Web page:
Craftsmanship crunch: Artisans struggle amidst Kangri sales slump

Kupwara, Jan 6: Wrapped in the warmth of a customary Kashmiri Pheran, Abdul Khaliq Dar, the resilient Kangri seller, has been patiently awaiting customers for the past two days.

However, the air around his cart in the main town of Handwara remains eerily silent, devoid of any eager patrons. The vibrant hues of his Kangris seem to fade against the backdrop of disheartening emptiness, leaving Abdul Khaliq disconsolate.

Despite a glimmer of hope when a lone customer approached, the brief inquiry about prices concluded with a departure, leaving the Kangri cart untouched by a single sale. In the heart of Kashmir’s tradition and craftsmanship, a tale of struggle unfolds, echoing the silent woes of artisans battling a slump in sales.

Dar, a resident of Waskhura Handwara has been in Kangri’s selling business for over a decade now.

“Every year I used to sell four thousand Kangris but this year hardly six hundred pieces have been sold to date, the number can rise up to fifteen hundred by the end of winter. ”

“Over the years the demand for Kangris has been significant but the shift towards Hamams by people across Kashmir has hit the business,” Dar said while sitting on his cart yearning for customers.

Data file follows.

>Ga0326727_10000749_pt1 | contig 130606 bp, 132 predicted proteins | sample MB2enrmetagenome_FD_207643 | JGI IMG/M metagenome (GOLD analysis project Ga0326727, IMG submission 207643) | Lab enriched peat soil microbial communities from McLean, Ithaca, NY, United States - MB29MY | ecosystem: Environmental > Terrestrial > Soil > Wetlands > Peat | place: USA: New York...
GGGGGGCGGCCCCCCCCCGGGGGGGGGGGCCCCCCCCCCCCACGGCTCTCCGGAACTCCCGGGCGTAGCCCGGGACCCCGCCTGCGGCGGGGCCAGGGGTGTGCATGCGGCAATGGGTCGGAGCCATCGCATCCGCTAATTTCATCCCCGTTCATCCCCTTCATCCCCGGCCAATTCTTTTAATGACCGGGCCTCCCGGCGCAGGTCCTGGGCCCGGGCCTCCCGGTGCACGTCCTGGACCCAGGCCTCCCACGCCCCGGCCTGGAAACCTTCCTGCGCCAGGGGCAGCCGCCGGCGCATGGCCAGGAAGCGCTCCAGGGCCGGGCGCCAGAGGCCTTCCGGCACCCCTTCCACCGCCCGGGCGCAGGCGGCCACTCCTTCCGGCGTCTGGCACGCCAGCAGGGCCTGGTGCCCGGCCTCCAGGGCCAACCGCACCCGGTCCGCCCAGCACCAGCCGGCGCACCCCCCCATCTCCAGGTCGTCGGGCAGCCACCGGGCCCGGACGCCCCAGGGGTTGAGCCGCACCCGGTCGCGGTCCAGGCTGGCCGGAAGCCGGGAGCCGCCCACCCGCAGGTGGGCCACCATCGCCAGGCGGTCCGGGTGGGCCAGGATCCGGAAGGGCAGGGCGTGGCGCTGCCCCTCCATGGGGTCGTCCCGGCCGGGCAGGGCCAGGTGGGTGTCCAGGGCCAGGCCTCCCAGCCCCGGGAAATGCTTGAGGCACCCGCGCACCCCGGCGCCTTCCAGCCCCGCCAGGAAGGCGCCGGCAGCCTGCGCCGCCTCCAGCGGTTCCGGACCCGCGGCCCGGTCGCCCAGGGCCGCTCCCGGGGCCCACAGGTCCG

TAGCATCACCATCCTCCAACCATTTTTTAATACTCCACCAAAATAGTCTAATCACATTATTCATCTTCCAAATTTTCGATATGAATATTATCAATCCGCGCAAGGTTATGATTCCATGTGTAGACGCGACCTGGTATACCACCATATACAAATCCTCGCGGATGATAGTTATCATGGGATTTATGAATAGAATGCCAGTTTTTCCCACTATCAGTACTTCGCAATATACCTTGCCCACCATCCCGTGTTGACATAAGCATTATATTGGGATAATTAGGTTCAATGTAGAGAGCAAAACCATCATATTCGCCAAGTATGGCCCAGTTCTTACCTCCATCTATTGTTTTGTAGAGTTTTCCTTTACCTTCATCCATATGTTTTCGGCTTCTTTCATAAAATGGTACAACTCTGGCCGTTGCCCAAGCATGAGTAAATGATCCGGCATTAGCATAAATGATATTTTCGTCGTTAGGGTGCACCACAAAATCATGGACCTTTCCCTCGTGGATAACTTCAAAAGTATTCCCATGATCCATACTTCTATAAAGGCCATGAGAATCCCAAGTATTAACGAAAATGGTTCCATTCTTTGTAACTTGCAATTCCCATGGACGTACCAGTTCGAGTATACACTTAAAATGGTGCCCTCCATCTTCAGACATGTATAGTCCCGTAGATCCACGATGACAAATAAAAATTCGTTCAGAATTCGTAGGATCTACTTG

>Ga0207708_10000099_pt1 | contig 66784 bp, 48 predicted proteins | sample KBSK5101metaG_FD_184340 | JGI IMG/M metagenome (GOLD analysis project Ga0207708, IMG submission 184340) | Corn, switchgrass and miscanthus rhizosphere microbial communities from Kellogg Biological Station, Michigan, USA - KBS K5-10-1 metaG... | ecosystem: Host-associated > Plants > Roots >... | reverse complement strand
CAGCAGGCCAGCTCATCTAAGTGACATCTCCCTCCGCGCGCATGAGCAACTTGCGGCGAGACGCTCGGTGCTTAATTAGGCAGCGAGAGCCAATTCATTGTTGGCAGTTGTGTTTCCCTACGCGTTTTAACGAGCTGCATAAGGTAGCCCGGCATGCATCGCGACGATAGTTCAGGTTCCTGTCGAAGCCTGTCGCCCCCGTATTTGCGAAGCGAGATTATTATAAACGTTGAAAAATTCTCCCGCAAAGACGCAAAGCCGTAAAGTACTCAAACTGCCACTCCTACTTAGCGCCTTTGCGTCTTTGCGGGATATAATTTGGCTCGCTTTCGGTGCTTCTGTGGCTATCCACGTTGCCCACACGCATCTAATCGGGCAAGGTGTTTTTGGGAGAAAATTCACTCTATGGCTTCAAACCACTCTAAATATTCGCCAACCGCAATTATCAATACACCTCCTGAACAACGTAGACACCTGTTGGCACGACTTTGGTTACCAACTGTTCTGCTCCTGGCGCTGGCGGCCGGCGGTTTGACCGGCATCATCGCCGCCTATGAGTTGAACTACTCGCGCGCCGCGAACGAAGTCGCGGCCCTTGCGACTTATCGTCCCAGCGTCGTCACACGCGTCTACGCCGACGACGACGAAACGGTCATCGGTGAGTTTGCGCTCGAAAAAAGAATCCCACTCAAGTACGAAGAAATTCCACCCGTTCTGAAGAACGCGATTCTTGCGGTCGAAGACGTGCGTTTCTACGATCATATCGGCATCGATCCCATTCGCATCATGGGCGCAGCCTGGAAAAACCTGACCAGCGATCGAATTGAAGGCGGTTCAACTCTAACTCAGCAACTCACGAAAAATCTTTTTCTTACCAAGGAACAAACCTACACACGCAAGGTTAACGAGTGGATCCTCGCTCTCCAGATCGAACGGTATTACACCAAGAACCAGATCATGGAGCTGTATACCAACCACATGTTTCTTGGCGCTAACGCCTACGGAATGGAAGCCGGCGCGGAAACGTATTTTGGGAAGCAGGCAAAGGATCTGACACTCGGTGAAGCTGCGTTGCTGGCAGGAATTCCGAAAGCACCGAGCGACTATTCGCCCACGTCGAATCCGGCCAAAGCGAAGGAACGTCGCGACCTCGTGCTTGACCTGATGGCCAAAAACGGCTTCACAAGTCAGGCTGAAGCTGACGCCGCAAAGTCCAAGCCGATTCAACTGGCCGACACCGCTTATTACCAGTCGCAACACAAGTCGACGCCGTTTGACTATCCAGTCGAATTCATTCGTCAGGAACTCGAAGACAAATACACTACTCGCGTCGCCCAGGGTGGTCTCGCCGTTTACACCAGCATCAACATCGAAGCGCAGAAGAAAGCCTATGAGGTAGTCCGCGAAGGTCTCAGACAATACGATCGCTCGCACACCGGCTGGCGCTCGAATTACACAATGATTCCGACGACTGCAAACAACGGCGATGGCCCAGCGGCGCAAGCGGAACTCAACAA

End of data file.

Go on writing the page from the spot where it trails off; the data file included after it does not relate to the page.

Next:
“Not only Kangri sellers and potters but the craftsmen are facing tough times due to a dip in sales. I procure stock from several craftsmen in Dai Magam, Natnussa, and Kandi and even I go to Botingo and Bandipora to buy additional stock to meet the demand of customers but this year due to a dip in sales, I haven’t moved out of the district to buy the stock,” he added.

Dar believes that due to the surge in Hamams across Kashmir, there has been a considerable dip in the sales of Kangris, adding that “electric Hamams  and use of electronic gadgets have added to this mounting concern.”

“I believe that in the near future, the new generation will not be acquainted with Kangri due to the transition from traditional to modern heating systems,” Abdul told this correspondent.

Kangri makers are also concerned about a dip in sales. “I would make three Kangris in a single day but due to low demand, the number has gone down to one. I have been in Kangri making for the last thirty years and would earn a substantial amount but due to the dip in sales this year, I have made up my mind to take a transition towards another profession,” a Kangri maker from Dai Magam said.

“Kangri has been a traditional and cheap heating gadget over the years for Kashmiris and the need of the hour is to preserve it. People in Kashmir have become indolent besides modernisation has taken a toll on this traditional heating gadget,” said Dr Basharat.


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